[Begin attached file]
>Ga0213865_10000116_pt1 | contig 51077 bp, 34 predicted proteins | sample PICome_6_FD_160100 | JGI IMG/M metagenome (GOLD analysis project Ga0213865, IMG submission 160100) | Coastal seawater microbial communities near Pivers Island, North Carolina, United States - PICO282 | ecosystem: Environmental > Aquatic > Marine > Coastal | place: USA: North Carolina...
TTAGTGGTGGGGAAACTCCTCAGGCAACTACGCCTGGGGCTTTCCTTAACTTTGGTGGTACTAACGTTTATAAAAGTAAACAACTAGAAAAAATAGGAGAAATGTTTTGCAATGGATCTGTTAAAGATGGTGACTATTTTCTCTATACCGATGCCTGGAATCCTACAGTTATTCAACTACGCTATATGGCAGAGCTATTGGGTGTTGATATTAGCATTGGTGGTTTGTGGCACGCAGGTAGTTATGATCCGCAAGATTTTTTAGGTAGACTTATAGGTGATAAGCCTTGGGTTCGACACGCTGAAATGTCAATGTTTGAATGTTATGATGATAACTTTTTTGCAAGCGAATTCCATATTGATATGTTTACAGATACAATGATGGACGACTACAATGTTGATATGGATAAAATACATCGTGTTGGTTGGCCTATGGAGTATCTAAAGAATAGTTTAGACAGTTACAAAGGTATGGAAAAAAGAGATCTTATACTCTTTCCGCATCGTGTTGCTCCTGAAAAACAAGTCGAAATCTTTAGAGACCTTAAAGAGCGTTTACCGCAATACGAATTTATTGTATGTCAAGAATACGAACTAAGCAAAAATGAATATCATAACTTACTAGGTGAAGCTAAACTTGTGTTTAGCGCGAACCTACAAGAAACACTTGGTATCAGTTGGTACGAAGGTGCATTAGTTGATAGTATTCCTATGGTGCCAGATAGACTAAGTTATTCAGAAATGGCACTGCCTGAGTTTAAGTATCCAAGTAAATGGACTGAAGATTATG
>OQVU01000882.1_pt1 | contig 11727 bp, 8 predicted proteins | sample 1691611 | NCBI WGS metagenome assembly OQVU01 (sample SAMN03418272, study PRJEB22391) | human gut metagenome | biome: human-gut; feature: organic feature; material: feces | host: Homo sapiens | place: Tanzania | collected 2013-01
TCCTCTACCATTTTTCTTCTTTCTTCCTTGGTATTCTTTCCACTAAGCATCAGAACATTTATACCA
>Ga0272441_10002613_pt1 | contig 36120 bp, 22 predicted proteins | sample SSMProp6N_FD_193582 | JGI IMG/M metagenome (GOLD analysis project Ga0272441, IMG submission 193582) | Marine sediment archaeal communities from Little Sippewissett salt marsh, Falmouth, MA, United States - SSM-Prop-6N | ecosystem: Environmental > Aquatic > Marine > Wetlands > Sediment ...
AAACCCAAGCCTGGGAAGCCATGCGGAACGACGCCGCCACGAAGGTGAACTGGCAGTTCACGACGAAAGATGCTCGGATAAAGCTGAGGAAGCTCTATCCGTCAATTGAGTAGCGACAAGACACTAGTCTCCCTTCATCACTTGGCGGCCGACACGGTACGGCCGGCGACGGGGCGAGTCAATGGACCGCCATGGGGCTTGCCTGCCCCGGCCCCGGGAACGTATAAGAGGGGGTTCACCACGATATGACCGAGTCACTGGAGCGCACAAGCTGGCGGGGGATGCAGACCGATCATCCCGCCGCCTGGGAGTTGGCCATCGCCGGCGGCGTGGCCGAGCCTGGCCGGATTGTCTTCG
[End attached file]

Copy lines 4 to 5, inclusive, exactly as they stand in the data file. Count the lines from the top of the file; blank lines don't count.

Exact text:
TCCTCTACCATTTTTCTTCTTTCTTCCTTGGTATTCTTTCCACTAAGCATCAGAACATTTATACCA
>Ga0272441_10002613_pt1 | contig 36120 bp, 22 predicted proteins | sample SSMProp6N_FD_193582 | JGI IMG/M metagenome (GOLD analysis project Ga0272441, IMG submission 193582) | Marine sediment archaeal communities from Little Sippewissett salt marsh, Falmouth, MA, United States - SSM-Prop-6N | ecosystem: Environmental > Aquatic > Marine > Wetlands > Sediment ...